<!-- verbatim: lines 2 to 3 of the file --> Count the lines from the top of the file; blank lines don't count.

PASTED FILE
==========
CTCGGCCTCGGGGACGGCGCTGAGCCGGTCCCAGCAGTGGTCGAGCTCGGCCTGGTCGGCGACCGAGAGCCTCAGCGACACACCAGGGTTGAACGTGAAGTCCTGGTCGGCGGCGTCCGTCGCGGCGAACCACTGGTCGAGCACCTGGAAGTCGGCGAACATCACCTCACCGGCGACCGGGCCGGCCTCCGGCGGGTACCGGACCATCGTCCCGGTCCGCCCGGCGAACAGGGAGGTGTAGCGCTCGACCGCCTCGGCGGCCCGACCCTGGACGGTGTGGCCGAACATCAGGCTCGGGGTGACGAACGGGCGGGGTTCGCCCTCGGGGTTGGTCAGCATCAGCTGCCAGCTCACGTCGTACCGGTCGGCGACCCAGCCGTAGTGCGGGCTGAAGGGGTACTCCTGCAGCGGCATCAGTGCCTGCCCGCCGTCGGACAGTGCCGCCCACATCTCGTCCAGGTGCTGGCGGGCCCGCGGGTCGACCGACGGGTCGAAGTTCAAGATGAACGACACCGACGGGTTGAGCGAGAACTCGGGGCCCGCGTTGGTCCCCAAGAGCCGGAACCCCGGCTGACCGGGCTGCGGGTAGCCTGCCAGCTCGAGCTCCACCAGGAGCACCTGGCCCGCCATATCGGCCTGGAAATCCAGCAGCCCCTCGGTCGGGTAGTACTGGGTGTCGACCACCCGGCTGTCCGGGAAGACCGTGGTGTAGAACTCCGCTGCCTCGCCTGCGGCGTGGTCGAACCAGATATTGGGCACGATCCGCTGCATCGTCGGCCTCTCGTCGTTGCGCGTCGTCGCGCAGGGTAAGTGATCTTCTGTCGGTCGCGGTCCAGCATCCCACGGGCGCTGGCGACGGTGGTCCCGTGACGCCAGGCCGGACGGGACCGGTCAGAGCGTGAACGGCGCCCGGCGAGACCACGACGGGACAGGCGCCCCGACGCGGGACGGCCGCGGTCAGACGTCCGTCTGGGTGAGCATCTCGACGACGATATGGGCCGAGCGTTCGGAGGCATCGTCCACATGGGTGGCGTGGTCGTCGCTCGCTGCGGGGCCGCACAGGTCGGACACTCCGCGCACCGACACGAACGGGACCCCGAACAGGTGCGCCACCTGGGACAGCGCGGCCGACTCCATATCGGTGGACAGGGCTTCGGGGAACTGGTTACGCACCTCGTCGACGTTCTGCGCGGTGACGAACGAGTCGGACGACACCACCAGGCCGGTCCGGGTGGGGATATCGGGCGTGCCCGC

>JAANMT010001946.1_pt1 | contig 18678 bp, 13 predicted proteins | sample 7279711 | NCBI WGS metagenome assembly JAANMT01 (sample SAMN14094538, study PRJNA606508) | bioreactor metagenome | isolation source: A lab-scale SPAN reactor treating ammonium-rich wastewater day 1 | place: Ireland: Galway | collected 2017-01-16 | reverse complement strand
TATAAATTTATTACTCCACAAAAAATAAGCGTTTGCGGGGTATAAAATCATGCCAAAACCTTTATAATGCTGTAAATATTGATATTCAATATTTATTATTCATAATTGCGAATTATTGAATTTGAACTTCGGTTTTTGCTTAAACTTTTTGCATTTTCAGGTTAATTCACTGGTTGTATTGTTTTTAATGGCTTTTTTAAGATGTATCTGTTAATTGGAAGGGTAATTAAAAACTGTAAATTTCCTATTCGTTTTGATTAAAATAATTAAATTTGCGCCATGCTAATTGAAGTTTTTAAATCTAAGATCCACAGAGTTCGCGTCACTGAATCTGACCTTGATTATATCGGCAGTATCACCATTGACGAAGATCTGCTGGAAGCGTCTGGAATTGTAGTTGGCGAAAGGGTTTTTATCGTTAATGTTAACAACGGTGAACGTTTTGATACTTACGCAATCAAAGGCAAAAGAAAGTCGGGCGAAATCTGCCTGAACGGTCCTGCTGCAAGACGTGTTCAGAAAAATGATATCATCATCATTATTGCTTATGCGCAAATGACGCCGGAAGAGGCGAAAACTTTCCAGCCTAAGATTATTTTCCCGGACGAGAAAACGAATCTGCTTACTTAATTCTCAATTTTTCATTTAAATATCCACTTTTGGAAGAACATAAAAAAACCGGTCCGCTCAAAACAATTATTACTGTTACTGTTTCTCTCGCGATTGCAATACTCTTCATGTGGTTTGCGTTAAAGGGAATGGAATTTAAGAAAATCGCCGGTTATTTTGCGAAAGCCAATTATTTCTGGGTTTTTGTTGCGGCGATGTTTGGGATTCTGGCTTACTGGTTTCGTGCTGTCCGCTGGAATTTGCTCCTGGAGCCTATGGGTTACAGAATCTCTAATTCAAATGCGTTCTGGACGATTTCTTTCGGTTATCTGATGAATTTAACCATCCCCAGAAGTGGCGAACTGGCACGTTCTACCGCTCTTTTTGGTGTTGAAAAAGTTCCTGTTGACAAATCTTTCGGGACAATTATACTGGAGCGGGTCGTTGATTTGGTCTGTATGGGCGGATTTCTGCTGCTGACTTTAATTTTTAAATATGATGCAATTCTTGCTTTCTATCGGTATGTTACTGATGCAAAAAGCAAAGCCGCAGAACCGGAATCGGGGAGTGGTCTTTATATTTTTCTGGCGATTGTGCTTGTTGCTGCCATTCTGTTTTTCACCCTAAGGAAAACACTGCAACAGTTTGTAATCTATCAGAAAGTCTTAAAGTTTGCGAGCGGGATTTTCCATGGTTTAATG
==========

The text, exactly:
>JAANMT010001946.1_pt1 | contig 18678 bp, 13 predicted proteins | sample 7279711 | NCBI WGS metagenome assembly JAANMT01 (sample SAMN14094538, study PRJNA606508) | bioreactor metagenome | isolation source: A lab-scale SPAN reactor treating ammonium-rich wastewater day 1 | place: Ireland: Galway | collected 2017-01-16 | reverse complement strand
TATAAATTTATTACTCCACAAAAAATAAGCGTTTGCGGGGTATAAAATCATGCCAAAACCTTTATAATGCTGTAAATATTGATATTCAATATTTATTATTCATAATTGCGAATTATTGAATTTGAACTTCGGTTTTTGCTTAAACTTTTTGCATTTTCAGGTTAATTCACTGGTTGTATTGTTTTTAATGGCTTTTTTAAGATGTATCTGTTAATTGGAAGGGTAATTAAAAACTGTAAATTTCCTATTCGTTTTGATTAAAATAATTAAATTTGCGCCATGCTAATTGAAGTTTTTAAATCTAAGATCCACAGAGTTCGCGTCACTGAATCTGACCTTGATTATATCGGCAGTATCACCATTGACGAAGATCTGCTGGAAGCGTCTGGAATTGTAGTTGGCGAAAGGGTTTTTATCGTTAATGTTAACAACGGTGAACGTTTTGATACTTACGCAATCAAAGGCAAAAGAAAGTCGGGCGAAATCTGCCTGAACGGTCCTGCTGCAAGACGTGTTCAGAAAAATGATATCATCATCATTATTGCTTATGCGCAAATGACGCCGGAAGAGGCGAAAACTTTCCAGCCTAAGATTATTTTCCCGGACGAGAAAACGAATCTGCTTACTTAATTCTCAATTTTTCATTTAAATATCCACTTTTGGAAGAACATAAAAAAACCGGTCCGCTCAAAACAATTATTACTGTTACTGTTTCTCTCGCGATTGCAATACTCTTCATGTGGTTTGCGTTAAAGGGAATGGAATTTAAGAAAATCGCCGGTTATTTTGCGAAAGCCAATTATTTCTGGGTTTTTGTTGCGGCGATGTTTGGGATTCTGGCTTACTGGTTTCGTGCTGTCCGCTGGAATTTGCTCCTGGAGCCTATGGGTTACAGAATCTCTAATTCAAATGCGTTCTGGACGATTTCTTTCGGTTATCTGATGAATTTAACCATCCCCAGAAGTGGCGAACTGGCACGTTCTACCGCTCTTTTTGGTGTTGAAAAAGTTCCTGTTGACAAATCTTTCGGGACAATTATACTGGAGCGGGTCGTTGATTTGGTCTGTATGGGCGGATTTCTGCTGCTGACTTTAATTTTTAAATATGATGCAATTCTTGCTTTCTATCGGTATGTTACTGATGCAAAAAGCAAAGCCGCAGAACCGGAATCGGGGAGTGGTCTTTATATTTTTCTGGCGATTGTGCTTGTTGCTGCCATTCTGTTTTTCACCCTAAGGAAAACACTGCAACAGTTTGTAATCTATCAGAAAGTCTTAAAGTTTGCGAGCGGGATTTTCCATGGTTTAATG